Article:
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Friday round-up

On Thursday night, the Court agreed to stay the execution of Texas death row inmate Duane Buck, who was scheduled to be executed yesterday. Buck’s appeal argues that the racially charged testimony of a psychologist at his sentencing hearing unfairly influenced the jury. The Associated Press and Reuters have coverage.

Several Justices have been on the road for speaking engagements. Justice Ginsburg, undeterred by an emergency evacuation of her plane on Wednesday, spoke as scheduled last night at UC Hastings School of Law. The Associated Press has coverage, including the Justice’s comment that if it were up to her, the Court would “go back to the day when the Supreme Court said the death penalty can’t be applied with an even hand”; the San Jose Mercury News also has coverage. Justice Thomas also spoke at a law school yesterday; he was at the University of Nebraska-Lincoln, where he told students that the Court was making too many of the “really hard calls” – calls that should instead be made by citizens and elected officials.  The Lincoln Journal Star has coverage. And at the Nixon Library in Yorba Linda, California, Justice Breyer spoke on his new book, “Making Our Democracy Work.” The Pasadena Star News has coverage. Finally, at the BLT, Tony Mauro reports on a speech last night by retired Justice John Paul Stevens, who received an award from the American Bar Association’s Death Penalty Representation Project. Justice Stevens strongly criticized the Court’s ruling earlier this year in Connick v. Thompson, in which the Court held that a former death row inmate could not obtain damages from a district attorney’s office for its failure to train its prosecutors based on a single incident of withholding evidence.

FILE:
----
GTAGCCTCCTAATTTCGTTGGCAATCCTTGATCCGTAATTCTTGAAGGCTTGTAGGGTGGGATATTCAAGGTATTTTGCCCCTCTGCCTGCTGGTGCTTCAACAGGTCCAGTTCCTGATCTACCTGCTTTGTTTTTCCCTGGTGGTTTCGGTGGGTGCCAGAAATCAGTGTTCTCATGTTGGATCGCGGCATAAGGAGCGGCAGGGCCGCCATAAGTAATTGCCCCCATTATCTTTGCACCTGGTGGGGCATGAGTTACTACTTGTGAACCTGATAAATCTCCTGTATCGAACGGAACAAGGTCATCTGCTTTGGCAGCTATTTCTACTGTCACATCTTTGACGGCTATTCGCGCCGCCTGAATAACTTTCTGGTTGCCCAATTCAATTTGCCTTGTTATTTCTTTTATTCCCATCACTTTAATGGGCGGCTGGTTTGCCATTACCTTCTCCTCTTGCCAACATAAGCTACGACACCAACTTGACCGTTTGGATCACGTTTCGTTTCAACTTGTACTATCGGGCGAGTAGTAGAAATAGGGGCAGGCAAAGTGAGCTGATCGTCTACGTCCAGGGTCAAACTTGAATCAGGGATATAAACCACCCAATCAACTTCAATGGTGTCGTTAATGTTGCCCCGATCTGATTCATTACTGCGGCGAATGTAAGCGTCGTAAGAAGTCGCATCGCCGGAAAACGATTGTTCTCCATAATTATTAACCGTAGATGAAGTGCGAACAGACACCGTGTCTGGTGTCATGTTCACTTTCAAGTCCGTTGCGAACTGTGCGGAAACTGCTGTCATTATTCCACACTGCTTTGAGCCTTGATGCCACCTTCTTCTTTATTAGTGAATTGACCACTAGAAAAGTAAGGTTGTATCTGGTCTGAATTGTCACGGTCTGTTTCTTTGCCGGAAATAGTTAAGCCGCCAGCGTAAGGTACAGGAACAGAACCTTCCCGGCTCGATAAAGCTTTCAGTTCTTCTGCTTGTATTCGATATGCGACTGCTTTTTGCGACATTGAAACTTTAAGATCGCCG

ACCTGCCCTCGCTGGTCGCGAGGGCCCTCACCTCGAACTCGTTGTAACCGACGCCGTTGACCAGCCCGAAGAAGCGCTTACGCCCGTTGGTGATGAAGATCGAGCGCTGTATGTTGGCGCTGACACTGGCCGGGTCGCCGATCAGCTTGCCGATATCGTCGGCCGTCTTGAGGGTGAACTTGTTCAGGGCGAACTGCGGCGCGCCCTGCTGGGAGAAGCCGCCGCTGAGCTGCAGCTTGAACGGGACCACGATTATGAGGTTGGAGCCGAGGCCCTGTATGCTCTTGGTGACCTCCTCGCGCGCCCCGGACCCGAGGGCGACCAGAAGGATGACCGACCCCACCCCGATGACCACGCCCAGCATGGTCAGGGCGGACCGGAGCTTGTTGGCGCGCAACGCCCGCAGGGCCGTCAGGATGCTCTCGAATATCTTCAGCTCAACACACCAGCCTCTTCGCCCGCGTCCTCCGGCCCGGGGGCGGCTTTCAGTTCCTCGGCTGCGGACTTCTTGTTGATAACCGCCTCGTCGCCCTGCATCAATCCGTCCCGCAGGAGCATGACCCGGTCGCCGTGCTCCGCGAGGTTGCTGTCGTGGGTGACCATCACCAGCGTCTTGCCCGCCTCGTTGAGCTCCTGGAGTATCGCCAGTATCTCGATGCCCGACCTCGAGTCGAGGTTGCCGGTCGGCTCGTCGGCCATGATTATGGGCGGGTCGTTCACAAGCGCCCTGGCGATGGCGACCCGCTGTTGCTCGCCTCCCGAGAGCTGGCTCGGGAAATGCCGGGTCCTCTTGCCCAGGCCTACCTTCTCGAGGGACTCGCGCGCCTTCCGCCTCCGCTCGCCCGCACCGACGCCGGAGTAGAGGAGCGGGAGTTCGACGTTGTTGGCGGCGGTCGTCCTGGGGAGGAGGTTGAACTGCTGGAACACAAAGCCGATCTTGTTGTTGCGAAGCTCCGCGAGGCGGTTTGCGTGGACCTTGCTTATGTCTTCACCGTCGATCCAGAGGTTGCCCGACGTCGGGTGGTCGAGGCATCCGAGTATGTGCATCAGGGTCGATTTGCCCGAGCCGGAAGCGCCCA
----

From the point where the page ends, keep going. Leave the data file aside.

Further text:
• UPI reports that former Enron CEO Jeffrey Skilling has filed a cert petition asking the Court to review the Fifth Circuit’s holding that he would have been convicted of conspiracy to commit fraud notwithstanding the erroneous jury instructions used at his trial; in 2010, the Court had sent his case back to the lower courts for re-evaluation.
  • An editorial in the Los Angeles Times discusses the possibility that Justice Thomas will be investigated for his failure to disclose his wife’s income.
  • On Monday, September 19, the ABA will be hosting a panel on the upcoming Term featuring (among others) Joan Biskupic, Neal Katyal, and Adam Liptak. Register here.
  • In her Appellate Daily column, Michelle Olsen discusses the circuit split on Social Security survivor benefits for children conceived posthumuously.

Recommended Citation: Marissa Miller, Friday round-up, SCOTUSblog (Sep. 16, 2011, 9:17 AM),